The summer after my mother died in 1998, following my sophomore year of high school, I got my first job, It was through a county youth employment program, and I was assigned to work at my hometown DMV in the back doing clerical work and stocking the backroom shelves with drivers’ handbook in a myriad of languages. My next job, during my senior year, was at a local, long since closed, discount movie theater as a ticket-taker and usher. (Fun fact: People get really sick at the movies.)
Most of my fellow disabled friends during that time worked entry-level, shift worker jobs. Grocery stores and theaters and fast food restaurants. Fast-forward almost 25 years since leaving high school, and most of the disability community gains only entry-level jobs. Although Silicon Valley has a slew of disabled people working in high-salaried positions at Apple, Google, and elsewhere, the truth is they are the exception to the rule. The norm for the majority of people with disabilities is, if they can get employment at all, is to work entry-level, hourly, shift-type jobs.
Silvija Martincevic and her team at Deputy care about shift workers.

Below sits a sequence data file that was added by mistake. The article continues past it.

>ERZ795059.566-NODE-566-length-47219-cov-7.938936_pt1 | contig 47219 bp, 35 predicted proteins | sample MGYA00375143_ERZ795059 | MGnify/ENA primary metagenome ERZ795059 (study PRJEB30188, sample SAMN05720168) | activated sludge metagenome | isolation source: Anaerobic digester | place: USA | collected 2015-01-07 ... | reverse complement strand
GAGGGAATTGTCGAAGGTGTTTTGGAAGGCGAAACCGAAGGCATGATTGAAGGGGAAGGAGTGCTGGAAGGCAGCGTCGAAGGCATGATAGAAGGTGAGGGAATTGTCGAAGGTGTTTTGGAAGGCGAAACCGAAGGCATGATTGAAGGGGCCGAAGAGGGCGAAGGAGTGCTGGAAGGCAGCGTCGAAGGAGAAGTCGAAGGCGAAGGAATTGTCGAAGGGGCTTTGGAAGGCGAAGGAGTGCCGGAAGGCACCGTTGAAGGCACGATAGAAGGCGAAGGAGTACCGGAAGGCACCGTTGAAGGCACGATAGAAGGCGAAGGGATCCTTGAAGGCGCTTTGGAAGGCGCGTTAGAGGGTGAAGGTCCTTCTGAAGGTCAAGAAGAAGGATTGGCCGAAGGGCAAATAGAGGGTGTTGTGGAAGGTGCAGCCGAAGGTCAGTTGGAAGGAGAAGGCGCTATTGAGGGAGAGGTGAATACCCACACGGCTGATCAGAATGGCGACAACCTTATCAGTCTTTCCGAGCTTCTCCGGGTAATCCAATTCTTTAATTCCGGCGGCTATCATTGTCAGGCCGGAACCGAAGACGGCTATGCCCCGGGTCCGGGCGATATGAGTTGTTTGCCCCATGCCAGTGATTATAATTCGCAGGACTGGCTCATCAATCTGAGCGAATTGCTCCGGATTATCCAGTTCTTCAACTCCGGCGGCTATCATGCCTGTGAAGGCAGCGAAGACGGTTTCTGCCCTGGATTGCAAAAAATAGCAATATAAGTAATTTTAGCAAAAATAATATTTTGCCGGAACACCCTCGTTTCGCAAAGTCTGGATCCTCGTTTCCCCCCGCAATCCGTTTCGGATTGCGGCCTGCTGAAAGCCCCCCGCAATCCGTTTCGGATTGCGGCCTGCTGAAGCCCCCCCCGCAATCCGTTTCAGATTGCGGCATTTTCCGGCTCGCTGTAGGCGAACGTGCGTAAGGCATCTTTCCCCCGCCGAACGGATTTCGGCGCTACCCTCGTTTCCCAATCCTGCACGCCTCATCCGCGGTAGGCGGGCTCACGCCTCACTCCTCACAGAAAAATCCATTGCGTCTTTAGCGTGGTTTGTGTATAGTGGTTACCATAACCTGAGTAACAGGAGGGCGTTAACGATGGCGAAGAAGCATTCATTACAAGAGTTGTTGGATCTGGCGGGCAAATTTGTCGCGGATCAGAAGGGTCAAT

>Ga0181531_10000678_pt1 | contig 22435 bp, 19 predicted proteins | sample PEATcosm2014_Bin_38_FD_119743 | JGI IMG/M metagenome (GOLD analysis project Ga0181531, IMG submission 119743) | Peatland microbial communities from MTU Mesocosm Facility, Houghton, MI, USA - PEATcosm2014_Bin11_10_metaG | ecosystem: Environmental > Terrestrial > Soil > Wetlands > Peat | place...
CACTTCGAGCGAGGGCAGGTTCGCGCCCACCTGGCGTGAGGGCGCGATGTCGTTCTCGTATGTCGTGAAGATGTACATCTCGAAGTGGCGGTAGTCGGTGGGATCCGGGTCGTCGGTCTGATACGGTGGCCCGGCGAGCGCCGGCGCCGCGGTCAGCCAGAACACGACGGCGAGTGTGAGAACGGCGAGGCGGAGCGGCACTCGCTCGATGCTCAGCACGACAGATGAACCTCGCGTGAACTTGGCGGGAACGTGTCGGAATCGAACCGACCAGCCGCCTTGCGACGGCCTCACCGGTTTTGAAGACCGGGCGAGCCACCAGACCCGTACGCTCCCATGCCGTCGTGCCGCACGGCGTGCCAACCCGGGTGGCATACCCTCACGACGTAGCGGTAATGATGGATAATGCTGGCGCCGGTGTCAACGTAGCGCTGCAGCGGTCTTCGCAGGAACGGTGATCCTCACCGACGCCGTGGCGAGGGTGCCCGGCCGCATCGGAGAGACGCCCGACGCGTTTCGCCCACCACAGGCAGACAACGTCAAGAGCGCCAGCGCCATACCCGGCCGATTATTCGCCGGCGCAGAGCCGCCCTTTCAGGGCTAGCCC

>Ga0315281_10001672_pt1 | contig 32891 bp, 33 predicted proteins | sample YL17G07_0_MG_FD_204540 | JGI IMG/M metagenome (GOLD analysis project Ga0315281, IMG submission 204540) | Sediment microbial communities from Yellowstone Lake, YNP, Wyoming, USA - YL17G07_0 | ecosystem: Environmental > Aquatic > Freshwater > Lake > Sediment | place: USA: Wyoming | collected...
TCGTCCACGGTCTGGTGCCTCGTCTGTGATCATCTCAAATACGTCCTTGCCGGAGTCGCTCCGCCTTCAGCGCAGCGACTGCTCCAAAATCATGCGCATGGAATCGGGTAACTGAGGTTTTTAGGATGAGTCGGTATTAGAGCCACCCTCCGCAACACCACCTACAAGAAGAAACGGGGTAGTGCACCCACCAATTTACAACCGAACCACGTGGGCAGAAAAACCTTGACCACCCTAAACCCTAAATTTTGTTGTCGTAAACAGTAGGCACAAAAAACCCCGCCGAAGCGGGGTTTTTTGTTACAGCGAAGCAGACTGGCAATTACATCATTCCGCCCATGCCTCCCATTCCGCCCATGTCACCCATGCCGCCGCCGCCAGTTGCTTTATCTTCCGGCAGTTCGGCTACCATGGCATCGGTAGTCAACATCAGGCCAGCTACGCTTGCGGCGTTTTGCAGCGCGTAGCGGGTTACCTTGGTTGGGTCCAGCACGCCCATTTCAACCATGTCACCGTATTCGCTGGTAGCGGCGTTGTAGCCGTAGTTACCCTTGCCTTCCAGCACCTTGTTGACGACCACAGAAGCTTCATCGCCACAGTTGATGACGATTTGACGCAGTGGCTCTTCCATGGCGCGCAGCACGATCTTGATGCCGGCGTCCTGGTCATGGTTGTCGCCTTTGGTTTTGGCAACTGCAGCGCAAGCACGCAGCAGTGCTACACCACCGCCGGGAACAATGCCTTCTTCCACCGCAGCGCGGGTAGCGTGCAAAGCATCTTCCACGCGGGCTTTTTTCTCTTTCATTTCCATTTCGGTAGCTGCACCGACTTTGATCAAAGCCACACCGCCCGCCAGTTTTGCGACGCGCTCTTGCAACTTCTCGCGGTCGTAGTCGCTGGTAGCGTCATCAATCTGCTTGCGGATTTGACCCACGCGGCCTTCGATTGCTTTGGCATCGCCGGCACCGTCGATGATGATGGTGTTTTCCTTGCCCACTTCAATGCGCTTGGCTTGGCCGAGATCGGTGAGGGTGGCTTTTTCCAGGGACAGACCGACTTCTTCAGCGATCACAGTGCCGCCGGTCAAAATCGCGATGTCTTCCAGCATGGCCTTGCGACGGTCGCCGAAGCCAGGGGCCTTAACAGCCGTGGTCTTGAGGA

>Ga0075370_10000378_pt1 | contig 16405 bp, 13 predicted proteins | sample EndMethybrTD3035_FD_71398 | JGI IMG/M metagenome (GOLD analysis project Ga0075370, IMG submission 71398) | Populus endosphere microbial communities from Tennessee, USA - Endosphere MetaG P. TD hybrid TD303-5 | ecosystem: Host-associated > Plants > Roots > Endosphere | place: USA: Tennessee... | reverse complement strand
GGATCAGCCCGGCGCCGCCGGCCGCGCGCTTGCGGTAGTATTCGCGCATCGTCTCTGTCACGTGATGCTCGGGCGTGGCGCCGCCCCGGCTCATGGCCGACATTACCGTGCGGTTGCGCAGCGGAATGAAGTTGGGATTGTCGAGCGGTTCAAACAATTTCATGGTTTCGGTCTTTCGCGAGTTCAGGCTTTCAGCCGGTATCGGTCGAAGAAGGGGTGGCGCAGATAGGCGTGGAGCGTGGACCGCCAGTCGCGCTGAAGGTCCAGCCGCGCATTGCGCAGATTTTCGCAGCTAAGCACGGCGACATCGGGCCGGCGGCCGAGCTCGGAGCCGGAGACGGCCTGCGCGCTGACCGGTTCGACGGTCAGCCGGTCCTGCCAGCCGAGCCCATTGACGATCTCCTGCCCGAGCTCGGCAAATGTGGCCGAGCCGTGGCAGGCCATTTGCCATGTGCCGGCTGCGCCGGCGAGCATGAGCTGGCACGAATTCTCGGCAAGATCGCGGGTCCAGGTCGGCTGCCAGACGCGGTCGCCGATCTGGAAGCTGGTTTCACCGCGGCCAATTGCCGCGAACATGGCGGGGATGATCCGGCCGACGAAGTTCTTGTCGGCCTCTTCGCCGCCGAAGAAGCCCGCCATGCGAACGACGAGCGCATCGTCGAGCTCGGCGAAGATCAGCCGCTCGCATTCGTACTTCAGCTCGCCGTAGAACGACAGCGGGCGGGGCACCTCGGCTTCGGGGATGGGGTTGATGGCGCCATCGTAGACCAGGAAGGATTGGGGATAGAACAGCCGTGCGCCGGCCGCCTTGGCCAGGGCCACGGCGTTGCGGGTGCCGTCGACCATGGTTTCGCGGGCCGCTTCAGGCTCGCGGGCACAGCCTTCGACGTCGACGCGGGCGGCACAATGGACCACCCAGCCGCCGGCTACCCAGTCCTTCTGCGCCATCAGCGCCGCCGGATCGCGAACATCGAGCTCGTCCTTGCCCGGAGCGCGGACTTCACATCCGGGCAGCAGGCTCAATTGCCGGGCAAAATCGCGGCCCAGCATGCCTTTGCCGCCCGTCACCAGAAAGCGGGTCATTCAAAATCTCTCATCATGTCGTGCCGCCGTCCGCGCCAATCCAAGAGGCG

On its website, Deputy builds software designed for shift workers and their needs. The company’s tools helps manage scheduling. Deputy boasts its product is used by over 340,000 workplaces in more than 100 countries. Moreover, Deputy has been used by 1.4 million workers with over 500 million shifts scheduled. As evidenced by their tagline, Deputy believes strongly in the ethos that happy staff begets happy managers.
In an interview with me this week ahead of Shift Worker Sunday on November 26, Martincevic, who became Deputy’s chief executive in February, told me via email that her company is “on a mission to improve the world of hourly work for businesses and workers alike.” She described Deputy’s technologies as “[elevating] workplace engagement, happiness, and productivity for workers while helping businesses effectively engage and retain employees and ensuring labor law compliance within their workforce.” Supporting shift workers—as many disabled people are—with technology is what drove Martincevic to join Deputy’s ranks. It’s also a personal endeavor for her; she told me she was “raised by a family of shift workers” and is passionate about leveraging technology to positively impact the lives of marginalized communities.
“Deputy has the right technology, team, and culture to make a significant imprint on the future of work and a massive impact on the lives of the world’s 2.7 billion shift workers,” Martincevic said of Deputy’s potential to positively imprint society. “Shift workers are the unsung heroes fueling our daily lives with coffee, deliveries, care, and smiles. They keep our world running. Sadly, 1 in 2 shift workers feels undervalued for their work. That’s why Shift Worker Sunday is so important—[it’s] a Deputy-founded global holiday on the last Sunday of November dedicated to honoring and supporting their invaluable contributions.”